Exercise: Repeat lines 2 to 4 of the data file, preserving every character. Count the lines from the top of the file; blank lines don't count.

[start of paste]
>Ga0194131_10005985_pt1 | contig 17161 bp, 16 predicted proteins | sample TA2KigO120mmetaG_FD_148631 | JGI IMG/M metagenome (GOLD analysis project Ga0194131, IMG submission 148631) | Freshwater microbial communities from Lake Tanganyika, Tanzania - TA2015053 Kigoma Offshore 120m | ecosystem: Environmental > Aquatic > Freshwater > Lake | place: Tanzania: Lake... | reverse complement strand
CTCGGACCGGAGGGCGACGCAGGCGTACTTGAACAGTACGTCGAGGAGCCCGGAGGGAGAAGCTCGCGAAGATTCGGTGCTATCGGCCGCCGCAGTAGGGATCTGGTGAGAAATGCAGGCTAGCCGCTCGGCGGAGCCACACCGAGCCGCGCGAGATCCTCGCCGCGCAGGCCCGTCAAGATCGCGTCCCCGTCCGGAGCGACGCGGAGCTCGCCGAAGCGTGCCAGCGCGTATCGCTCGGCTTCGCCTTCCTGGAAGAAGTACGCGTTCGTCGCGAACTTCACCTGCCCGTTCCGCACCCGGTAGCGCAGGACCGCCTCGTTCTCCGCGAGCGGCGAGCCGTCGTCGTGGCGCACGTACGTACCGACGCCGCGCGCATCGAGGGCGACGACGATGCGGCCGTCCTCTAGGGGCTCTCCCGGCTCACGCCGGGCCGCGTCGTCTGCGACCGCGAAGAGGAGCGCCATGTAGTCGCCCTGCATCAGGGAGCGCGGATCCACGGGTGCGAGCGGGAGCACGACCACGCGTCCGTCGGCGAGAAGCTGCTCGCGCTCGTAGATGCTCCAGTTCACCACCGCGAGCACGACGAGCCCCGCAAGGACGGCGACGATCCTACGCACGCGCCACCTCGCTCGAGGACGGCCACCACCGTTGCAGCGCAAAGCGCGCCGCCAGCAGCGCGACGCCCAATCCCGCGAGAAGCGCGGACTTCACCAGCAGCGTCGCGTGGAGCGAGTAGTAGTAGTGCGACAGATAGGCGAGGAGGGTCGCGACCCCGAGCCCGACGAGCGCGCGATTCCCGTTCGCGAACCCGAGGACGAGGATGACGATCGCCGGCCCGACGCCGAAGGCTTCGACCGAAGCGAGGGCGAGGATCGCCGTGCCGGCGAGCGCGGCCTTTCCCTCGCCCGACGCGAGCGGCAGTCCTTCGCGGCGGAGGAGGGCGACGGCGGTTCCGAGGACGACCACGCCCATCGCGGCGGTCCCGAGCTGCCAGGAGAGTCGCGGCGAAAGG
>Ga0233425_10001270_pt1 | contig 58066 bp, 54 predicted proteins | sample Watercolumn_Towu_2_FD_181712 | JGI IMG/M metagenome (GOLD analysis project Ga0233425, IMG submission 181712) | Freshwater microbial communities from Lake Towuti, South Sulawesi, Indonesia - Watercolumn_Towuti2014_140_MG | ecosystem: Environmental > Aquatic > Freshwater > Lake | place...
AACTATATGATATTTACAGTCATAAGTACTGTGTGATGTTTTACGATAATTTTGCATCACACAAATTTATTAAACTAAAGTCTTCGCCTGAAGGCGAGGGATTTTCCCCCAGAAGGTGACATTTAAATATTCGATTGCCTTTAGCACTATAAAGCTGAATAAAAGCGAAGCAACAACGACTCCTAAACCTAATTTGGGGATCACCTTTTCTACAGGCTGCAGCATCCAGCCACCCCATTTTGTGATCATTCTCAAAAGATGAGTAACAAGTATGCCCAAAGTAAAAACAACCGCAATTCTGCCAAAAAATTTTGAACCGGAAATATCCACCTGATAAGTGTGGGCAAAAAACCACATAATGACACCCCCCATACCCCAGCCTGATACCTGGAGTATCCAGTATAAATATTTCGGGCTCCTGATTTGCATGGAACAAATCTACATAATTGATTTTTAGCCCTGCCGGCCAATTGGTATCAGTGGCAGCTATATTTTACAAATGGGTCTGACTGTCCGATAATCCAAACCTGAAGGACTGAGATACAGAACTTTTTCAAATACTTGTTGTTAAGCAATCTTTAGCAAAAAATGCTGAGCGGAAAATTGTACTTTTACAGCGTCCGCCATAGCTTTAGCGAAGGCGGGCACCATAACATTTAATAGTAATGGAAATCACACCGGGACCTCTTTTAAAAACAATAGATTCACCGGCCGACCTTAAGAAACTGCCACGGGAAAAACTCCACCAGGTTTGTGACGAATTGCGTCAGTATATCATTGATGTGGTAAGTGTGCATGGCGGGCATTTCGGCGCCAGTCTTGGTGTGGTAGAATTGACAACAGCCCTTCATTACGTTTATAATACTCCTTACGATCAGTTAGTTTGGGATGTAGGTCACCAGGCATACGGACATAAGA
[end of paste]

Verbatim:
CTCGGACCGGAGGGCGACGCAGGCGTACTTGAACAGTACGTCGAGGAGCCCGGAGGGAGAAGCTCGCGAAGATTCGGTGCTATCGGCCGCCGCAGTAGGGATCTGGTGAGAAATGCAGGCTAGCCGCTCGGCGGAGCCACACCGAGCCGCGCGAGATCCTCGCCGCGCAGGCCCGTCAAGATCGCGTCCCCGTCCGGAGCGACGCGGAGCTCGCCGAAGCGTGCCAGCGCGTATCGCTCGGCTTCGCCTTCCTGGAAGAAGTACGCGTTCGTCGCGAACTTCACCTGCCCGTTCCGCACCCGGTAGCGCAGGACCGCCTCGTTCTCCGCGAGCGGCGAGCCGTCGTCGTGGCGCACGTACGTACCGACGCCGCGCGCATCGAGGGCGACGACGATGCGGCCGTCCTCTAGGGGCTCTCCCGGCTCACGCCGGGCCGCGTCGTCTGCGACCGCGAAGAGGAGCGCCATGTAGTCGCCCTGCATCAGGGAGCGCGGATCCACGGGTGCGAGCGGGAGCACGACCACGCGTCCGTCGGCGAGAAGCTGCTCGCGCTCGTAGATGCTCCAGTTCACCACCGCGAGCACGACGAGCCCCGCAAGGACGGCGACGATCCTACGCACGCGCCACCTCGCTCGAGGACGGCCACCACCGTTGCAGCGCAAAGCGCGCCGCCAGCAGCGCGACGCCCAATCCCGCGAGAAGCGCGGACTTCACCAGCAGCGTCGCGTGGAGCGAGTAGTAGTAGTGCGACAGATAGGCGAGGAGGGTCGCGACCCCGAGCCCGACGAGCGCGCGATTCCCGTTCGCGAACCCGAGGACGAGGATGACGATCGCCGGCCCGACGCCGAAGGCTTCGACCGAAGCGAGGGCGAGGATCGCCGTGCCGGCGAGCGCGGCCTTTCCCTCGCCCGACGCGAGCGGCAGTCCTTCGCGGCGGAGGAGGGCGACGGCGGTTCCGAGGACGACCACGCCCATCGCGGCGGTCCCGAGCTGCCAGGAGAGTCGCGGCGAAAGG
>Ga0233425_10001270_pt1 | contig 58066 bp, 54 predicted proteins | sample Watercolumn_Towu_2_FD_181712 | JGI IMG/M metagenome (GOLD analysis project Ga0233425, IMG submission 181712) | Freshwater microbial communities from Lake Towuti, South Sulawesi, Indonesia - Watercolumn_Towuti2014_140_MG | ecosystem: Environmental > Aquatic > Freshwater > Lake | place...
AACTATATGATATTTACAGTCATAAGTACTGTGTGATGTTTTACGATAATTTTGCATCACACAAATTTATTAAACTAAAGTCTTCGCCTGAAGGCGAGGGATTTTCCCCCAGAAGGTGACATTTAAATATTCGATTGCCTTTAGCACTATAAAGCTGAATAAAAGCGAAGCAACAACGACTCCTAAACCTAATTTGGGGATCACCTTTTCTACAGGCTGCAGCATCCAGCCACCCCATTTTGTGATCATTCTCAAAAGATGAGTAACAAGTATGCCCAAAGTAAAAACAACCGCAATTCTGCCAAAAAATTTTGAACCGGAAATATCCACCTGATAAGTGTGGGCAAAAAACCACATAATGACACCCCCCATACCCCAGCCTGATACCTGGAGTATCCAGTATAAATATTTCGGGCTCCTGATTTGCATGGAACAAATCTACATAATTGATTTTTAGCCCTGCCGGCCAATTGGTATCAGTGGCAGCTATATTTTACAAATGGGTCTGACTGTCCGATAATCCAAACCTGAAGGACTGAGATACAGAACTTTTTCAAATACTTGTTGTTAAGCAATCTTTAGCAAAAAATGCTGAGCGGAAAATTGTACTTTTACAGCGTCCGCCATAGCTTTAGCGAAGGCGGGCACCATAACATTTAATAGTAATGGAAATCACACCGGGACCTCTTTTAAAAACAATAGATTCACCGGCCGACCTTAAGAAACTGCCACGGGAAAAACTCCACCAGGTTTGTGACGAATTGCGTCAGTATATCATTGATGTGGTAAGTGTGCATGGCGGGCATTTCGGCGCCAGTCTTGGTGTGGTAGAATTGACAACAGCCCTTCATTACGTTTATAATACTCCTTACGATCAGTTAGTTTGGGATGTAGGTCACCAGGCATACGGACATAAGA